Reading audiences are what make writers successful. However, not all audiences are the same. There is also no such thing as “everyone” as an audience. So how to you determine your reading audience, let alone find an audience?
The answer to that question is tricky. But one of the important factors of being a successful and well-paid author is knowing and targeting your audience.
As strange as it sounds, determining who your audience is before writing your book is a helpful strategy. If you are writing for publication, you are not really writing for yourself. You are writing for someone else who will buy and/or check out your book. The same applies to nonfiction as the nonfiction subject you are writing will interest certain audiences but not all audiences.
A target audience is who you would be writing your book for and it is the group that would most likely be helped and/or entertained by your book. It is possible your readership may swing past the intended audience, but having an intended audience gives you a better idea of who you want to write for and why. Knowing your target audience also helps determine if your work is more suitable to young readers or more mature readers. You obviously would not write and aim a book with strong language and mature themes to a younger audience and you would also not want to write and aim a juvenile-style book to more mature readers.
Performing research for your target audience is important. You can use tech like Facebook Audience Insights and different social media platforms’ advertising to help determine who is interacting with your author platform. If you have an audience of your own, engage with them and gather what they want out of your work. Providing them with free short stories and content is also a good way to engage and help build trust with your audience to make sure that they will come back for more.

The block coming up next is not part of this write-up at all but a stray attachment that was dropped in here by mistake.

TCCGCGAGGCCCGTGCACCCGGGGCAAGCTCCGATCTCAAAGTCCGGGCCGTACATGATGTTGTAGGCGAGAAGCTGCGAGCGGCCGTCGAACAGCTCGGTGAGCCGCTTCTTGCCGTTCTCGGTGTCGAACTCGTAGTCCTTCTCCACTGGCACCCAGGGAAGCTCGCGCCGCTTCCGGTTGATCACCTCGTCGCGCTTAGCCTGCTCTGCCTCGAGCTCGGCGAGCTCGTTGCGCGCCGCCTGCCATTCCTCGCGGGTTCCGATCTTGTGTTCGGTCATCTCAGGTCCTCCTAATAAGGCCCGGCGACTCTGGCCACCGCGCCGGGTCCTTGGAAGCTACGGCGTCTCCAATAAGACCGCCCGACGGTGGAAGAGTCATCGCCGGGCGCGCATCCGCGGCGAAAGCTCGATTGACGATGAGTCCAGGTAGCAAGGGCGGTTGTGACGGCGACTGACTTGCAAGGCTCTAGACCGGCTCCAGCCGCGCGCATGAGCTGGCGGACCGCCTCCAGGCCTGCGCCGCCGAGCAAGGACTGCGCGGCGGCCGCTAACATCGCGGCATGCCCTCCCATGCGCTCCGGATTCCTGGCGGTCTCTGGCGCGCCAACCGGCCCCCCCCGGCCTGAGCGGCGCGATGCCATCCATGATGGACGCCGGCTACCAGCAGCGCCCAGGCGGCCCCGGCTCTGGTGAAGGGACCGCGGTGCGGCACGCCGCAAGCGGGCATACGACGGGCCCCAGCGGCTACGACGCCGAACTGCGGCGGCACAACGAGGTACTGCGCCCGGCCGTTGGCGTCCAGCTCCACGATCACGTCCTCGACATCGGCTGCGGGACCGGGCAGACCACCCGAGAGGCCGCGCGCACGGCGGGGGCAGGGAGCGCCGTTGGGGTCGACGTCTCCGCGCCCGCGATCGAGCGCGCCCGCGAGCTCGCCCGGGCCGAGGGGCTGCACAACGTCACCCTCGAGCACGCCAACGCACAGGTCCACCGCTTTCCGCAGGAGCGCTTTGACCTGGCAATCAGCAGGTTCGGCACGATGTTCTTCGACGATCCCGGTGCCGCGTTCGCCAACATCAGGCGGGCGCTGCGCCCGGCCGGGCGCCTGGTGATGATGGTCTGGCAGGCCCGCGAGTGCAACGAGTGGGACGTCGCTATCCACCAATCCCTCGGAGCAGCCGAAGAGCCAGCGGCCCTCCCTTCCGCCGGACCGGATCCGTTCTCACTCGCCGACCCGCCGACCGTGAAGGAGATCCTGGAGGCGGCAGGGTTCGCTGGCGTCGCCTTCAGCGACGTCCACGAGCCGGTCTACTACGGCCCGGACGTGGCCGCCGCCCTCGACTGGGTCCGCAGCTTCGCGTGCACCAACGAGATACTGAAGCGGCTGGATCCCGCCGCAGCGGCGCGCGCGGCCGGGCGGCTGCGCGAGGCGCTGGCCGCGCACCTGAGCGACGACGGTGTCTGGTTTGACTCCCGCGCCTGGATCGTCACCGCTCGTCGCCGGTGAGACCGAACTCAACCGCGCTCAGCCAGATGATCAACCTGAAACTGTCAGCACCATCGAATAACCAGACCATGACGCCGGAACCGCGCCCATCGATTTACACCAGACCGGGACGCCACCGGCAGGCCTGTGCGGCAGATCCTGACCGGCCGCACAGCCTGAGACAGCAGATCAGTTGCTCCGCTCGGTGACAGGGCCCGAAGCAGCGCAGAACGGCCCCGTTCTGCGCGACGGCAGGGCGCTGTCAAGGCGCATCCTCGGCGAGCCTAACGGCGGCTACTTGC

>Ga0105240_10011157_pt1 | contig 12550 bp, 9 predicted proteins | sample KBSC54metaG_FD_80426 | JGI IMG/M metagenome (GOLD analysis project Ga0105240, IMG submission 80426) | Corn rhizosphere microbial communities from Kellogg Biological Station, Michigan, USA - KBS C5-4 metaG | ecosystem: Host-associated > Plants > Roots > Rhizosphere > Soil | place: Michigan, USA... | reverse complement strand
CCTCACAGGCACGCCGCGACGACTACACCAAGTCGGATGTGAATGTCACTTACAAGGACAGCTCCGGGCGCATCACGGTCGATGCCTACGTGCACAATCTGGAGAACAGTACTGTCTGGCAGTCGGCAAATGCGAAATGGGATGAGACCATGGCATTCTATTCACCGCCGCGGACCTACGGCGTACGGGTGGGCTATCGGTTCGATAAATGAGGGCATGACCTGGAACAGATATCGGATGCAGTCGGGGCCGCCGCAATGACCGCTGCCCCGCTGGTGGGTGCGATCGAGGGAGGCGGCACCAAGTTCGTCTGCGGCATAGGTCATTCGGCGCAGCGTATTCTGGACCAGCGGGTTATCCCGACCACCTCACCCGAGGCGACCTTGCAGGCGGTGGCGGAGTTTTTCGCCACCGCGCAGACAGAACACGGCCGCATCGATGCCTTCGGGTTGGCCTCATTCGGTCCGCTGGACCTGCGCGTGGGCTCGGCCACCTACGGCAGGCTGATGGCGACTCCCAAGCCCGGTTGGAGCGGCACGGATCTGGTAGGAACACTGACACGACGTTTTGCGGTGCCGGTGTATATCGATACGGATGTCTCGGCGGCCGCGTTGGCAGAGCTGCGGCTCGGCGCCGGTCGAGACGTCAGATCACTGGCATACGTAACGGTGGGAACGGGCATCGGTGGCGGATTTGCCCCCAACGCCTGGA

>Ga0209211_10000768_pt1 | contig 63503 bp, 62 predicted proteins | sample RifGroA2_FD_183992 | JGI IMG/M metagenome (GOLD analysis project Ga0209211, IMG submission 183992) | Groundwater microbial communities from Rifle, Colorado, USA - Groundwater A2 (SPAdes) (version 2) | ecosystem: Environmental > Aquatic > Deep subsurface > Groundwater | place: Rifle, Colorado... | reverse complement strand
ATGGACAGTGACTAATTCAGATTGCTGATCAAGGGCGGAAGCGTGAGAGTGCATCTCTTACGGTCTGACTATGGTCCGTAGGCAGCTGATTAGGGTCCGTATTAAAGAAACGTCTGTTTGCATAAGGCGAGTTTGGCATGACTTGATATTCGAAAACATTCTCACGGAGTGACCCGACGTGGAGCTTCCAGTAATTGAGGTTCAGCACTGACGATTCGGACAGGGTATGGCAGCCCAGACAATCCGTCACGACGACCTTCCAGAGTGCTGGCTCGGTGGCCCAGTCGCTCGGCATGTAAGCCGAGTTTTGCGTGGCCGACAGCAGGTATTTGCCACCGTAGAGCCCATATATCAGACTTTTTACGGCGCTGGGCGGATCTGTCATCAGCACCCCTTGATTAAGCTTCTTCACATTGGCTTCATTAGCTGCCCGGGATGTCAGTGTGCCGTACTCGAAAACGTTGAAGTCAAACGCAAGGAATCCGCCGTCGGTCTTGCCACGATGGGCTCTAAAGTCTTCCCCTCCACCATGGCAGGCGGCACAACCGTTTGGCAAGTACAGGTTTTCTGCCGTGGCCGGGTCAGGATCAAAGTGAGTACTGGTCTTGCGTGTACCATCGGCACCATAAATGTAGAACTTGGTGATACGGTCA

Creating a hypothesized ideal reader is a helpful strategy. These hypothesized readers, or “proto-personas,” have different traits that would draw them in to certain books.
For example, our proto-persona is a college-age young woman named Vivian. Vivian enjoys horror films, especially involving vampires and werewolves, but she also gets into romance novels. The book for this proto-persona would involve vampires, werewolves, and romance. It is a subject that’s been done before but what could help make this book different? Is Vivian also into literary novels where characters do not get what they want? Bingo! You have a horror/romance novel involving a forbidden romance between a vampire and werewolf, but things don’t go smoothly between them and a happy ending is uncertain.
Is it also possible that another reader, Jake, who likes horror but is not high on romance will like the book aimed at Vivian? It’s tricky to answer but it is possible.
This illustration of a proto-persona is just one example but this is an example of how possible audiences can operate. It is also important to think like your reader and knowing what readers like in your genre as well as other genres.
Even with that information, finding an audience is tricky. A key piece of advice is writing what you would want to write, and also to keep this proto-persona in mind while writing your book. In the end, you, your proto-persona, and actual audiences will find something they like and benefit from.
Best of luck!